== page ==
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Scenes from The University of Rhode Island

URI researcher: Storms, floods mean homeowners should test well water for contaminants

Media Contact: Todd McLeish, 401-874-7892

Workshops on drinking water protection offered

KINGSTON, R.I. – October 3, 2013 – Increasingly stormy weather and periodic flooding have University of Rhode Island drinking water experts warning homeowners with private wells about the importance of regularly testing their wells to ensure their water isn’t contaminated.

Alyson McCann, who directs the URI Home-A-Syst program, said that standing water near wellheads could lead to bacteria entering the well, and road run-off can add road salt, automotive oils and fertilizers to the mix. Any one of these can lead to unhealthy drinking water.

“Many substances can find their way into your well, and most are odorless, colorless and tasteless,” she said. “The only way to know they’re there is to have your well tested.”

McCann and colleagues from the Rhode Island Department of Health offer several workshops around the state each year to explain how to get a well test and offer tips for protecting one’s well. The next workshops are Oct. 8 at Western Coventry Elementary School, Oct. 22 at the Scituate Community House, and Nov. 4 at the Cumberland Public Library. For more information, call 401-874-4918.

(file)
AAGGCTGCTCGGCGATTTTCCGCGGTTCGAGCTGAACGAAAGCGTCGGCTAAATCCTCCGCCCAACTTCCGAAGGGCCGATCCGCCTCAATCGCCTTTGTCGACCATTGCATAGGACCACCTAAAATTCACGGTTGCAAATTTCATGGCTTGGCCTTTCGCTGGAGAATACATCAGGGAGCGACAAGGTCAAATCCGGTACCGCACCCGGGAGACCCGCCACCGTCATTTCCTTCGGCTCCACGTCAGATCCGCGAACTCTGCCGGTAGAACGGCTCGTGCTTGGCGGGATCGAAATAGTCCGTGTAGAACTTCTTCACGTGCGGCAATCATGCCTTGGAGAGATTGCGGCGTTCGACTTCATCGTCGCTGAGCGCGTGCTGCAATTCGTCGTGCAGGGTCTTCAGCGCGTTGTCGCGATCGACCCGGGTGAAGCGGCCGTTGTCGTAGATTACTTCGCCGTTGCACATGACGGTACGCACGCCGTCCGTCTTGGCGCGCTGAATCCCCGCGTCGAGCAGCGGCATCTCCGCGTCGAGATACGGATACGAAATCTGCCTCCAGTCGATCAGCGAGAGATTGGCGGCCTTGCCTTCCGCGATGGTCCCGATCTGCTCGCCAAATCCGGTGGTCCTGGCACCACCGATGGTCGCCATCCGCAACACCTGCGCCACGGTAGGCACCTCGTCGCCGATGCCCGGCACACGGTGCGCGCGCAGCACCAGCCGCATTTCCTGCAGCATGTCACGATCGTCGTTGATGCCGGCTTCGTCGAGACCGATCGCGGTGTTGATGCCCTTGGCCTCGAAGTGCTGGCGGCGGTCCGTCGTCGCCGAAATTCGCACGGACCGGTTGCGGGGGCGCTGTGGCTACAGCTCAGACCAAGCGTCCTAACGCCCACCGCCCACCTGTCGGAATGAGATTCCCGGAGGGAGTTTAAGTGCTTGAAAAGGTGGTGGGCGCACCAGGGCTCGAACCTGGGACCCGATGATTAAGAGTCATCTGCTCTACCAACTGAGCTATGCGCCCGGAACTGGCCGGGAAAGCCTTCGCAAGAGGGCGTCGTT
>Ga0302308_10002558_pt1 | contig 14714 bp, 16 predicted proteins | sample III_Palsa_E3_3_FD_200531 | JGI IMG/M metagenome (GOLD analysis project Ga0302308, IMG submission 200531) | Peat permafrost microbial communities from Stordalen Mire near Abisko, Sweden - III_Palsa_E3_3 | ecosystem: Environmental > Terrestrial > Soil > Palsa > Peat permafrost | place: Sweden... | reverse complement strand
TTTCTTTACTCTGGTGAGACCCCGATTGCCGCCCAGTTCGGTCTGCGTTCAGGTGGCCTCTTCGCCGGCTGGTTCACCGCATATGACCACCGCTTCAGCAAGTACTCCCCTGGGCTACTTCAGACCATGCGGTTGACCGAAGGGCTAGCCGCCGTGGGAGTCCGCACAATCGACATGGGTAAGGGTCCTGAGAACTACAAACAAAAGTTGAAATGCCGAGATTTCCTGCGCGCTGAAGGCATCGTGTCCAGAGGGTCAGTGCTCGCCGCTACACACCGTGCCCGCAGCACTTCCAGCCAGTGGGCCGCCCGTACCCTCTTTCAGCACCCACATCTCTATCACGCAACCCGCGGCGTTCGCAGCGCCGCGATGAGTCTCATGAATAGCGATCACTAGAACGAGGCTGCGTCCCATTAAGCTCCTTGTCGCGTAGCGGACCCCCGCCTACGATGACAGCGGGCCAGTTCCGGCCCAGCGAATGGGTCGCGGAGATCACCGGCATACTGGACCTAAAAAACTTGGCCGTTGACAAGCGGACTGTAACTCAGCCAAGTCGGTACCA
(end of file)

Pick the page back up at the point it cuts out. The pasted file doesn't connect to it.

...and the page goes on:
“Many people don’t know what to test for, where to test, when to test, and what the test results mean,” McCann said. “And to make matters worse, there are commercial enterprises that sometimes offer free water tests as a means of selling consumers a water treatment system that is not necessary.”

McCann and the Department of Health recommend an annual well water test for coliform bacteria, nitrate, nitrite, chloride, color and turbidity, and every 3 to 5 years a test should be conducted for fluoride, iron, lead, manganese, sulfate and pH. Every 5 to 10 years, homeowners should test for volatile organic compounds and the gasoline additive MtBE. If a test has not been conducted in more than a decade, they recommend a complete test.

Well water should be tested by a state certified laboratory, which will provide a kit and instructions for collecting the sample and bringing it to the lab. The Home-A-Syst program offers a coupon for 15 percent off the cost of the test.

In addition to regular testing, McCann encourages private well owners to visually inspect the area around their wellhead to ensure that the cap is on tight, the cap isn’t cracked, and the wellhead is a foot above the ground.

“Look around the well, too, and see what’s happening there,” she said. “Does storm water run toward the wellhead and pool there? Where do you park the car? Where does the dog defecate? How do you apply fertilizers and pesticides? All of these can affect your drinking water.”

For more information about protecting private wells, visit www.riwelltesting.org. McCann is happy to answer questions from well owners about testing and help interpret the test results. She can be reached at 401-874-5398 or alyson@uri.edu.